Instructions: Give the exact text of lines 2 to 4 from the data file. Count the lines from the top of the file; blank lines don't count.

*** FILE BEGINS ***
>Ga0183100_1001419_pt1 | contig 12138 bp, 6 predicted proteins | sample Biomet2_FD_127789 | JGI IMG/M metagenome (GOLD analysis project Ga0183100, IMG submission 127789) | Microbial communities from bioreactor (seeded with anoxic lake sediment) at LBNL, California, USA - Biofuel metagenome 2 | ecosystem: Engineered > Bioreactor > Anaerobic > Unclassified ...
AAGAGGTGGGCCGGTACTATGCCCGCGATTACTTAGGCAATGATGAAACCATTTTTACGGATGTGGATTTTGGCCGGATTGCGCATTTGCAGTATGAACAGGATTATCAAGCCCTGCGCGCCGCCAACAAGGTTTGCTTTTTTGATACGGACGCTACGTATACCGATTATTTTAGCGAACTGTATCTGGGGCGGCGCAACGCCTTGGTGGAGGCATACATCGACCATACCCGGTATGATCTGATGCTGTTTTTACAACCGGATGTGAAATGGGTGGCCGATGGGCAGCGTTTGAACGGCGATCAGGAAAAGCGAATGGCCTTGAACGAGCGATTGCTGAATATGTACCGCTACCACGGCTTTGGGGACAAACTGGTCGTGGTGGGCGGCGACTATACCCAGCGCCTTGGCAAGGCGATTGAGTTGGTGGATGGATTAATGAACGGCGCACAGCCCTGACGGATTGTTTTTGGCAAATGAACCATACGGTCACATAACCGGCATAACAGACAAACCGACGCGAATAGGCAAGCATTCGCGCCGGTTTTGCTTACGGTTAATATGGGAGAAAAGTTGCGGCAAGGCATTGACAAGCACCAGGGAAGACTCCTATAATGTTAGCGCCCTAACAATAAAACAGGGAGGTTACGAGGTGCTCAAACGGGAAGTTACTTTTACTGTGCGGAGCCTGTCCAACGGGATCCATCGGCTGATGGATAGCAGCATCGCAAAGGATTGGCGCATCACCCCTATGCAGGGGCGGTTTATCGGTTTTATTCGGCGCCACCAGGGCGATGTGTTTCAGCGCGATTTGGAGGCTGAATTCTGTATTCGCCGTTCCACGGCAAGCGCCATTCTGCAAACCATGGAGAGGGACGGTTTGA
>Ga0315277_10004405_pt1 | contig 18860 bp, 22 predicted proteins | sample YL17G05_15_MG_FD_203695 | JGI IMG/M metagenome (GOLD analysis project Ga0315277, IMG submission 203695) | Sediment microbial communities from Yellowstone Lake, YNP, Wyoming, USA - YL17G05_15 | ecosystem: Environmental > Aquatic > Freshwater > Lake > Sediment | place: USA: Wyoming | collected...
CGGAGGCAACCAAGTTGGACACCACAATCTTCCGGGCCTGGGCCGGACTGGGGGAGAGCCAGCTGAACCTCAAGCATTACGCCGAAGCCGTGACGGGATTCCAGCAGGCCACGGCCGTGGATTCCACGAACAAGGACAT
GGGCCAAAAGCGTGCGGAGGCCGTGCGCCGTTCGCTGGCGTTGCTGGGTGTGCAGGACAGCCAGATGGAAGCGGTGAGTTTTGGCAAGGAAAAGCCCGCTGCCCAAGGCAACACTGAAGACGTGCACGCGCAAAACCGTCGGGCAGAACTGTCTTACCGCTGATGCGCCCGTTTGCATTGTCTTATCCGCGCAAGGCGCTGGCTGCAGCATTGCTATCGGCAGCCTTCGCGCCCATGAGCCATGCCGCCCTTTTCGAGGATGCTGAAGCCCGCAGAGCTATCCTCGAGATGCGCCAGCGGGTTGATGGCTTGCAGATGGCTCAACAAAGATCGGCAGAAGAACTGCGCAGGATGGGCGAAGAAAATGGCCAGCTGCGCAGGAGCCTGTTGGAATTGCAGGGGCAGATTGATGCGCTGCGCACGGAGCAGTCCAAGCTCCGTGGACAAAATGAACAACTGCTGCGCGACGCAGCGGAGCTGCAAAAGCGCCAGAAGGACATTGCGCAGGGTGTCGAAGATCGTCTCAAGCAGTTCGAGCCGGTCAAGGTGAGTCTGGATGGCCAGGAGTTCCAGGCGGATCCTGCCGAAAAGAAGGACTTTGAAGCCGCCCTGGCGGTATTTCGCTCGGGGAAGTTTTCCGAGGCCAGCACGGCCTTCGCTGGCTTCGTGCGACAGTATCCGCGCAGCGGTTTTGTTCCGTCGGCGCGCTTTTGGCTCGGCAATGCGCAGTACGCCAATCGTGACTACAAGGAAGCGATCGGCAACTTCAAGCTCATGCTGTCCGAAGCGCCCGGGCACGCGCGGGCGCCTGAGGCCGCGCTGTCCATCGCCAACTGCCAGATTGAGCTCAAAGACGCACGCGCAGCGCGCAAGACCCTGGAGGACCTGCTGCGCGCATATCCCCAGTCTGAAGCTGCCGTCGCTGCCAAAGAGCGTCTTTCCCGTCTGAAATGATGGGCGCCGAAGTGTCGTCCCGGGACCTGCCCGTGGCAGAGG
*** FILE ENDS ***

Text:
AAGAGGTGGGCCGGTACTATGCCCGCGATTACTTAGGCAATGATGAAACCATTTTTACGGATGTGGATTTTGGCCGGATTGCGCATTTGCAGTATGAACAGGATTATCAAGCCCTGCGCGCCGCCAACAAGGTTTGCTTTTTTGATACGGACGCTACGTATACCGATTATTTTAGCGAACTGTATCTGGGGCGGCGCAACGCCTTGGTGGAGGCATACATCGACCATACCCGGTATGATCTGATGCTGTTTTTACAACCGGATGTGAAATGGGTGGCCGATGGGCAGCGTTTGAACGGCGATCAGGAAAAGCGAATGGCCTTGAACGAGCGATTGCTGAATATGTACCGCTACCACGGCTTTGGGGACAAACTGGTCGTGGTGGGCGGCGACTATACCCAGCGCCTTGGCAAGGCGATTGAGTTGGTGGATGGATTAATGAACGGCGCACAGCCCTGACGGATTGTTTTTGGCAAATGAACCATACGGTCACATAACCGGCATAACAGACAAACCGACGCGAATAGGCAAGCATTCGCGCCGGTTTTGCTTACGGTTAATATGGGAGAAAAGTTGCGGCAAGGCATTGACAAGCACCAGGGAAGACTCCTATAATGTTAGCGCCCTAACAATAAAACAGGGAGGTTACGAGGTGCTCAAACGGGAAGTTACTTTTACTGTGCGGAGCCTGTCCAACGGGATCCATCGGCTGATGGATAGCAGCATCGCAAAGGATTGGCGCATCACCCCTATGCAGGGGCGGTTTATCGGTTTTATTCGGCGCCACCAGGGCGATGTGTTTCAGCGCGATTTGGAGGCTGAATTCTGTATTCGCCGTTCCACGGCAAGCGCCATTCTGCAAACCATGGAGAGGGACGGTTTGA
>Ga0315277_10004405_pt1 | contig 18860 bp, 22 predicted proteins | sample YL17G05_15_MG_FD_203695 | JGI IMG/M metagenome (GOLD analysis project Ga0315277, IMG submission 203695) | Sediment microbial communities from Yellowstone Lake, YNP, Wyoming, USA - YL17G05_15 | ecosystem: Environmental > Aquatic > Freshwater > Lake > Sediment | place: USA: Wyoming | collected...
CGGAGGCAACCAAGTTGGACACCACAATCTTCCGGGCCTGGGCCGGACTGGGGGAGAGCCAGCTGAACCTCAAGCATTACGCCGAAGCCGTGACGGGATTCCAGCAGGCCACGGCCGTGGATTCCACGAACAAGGACAT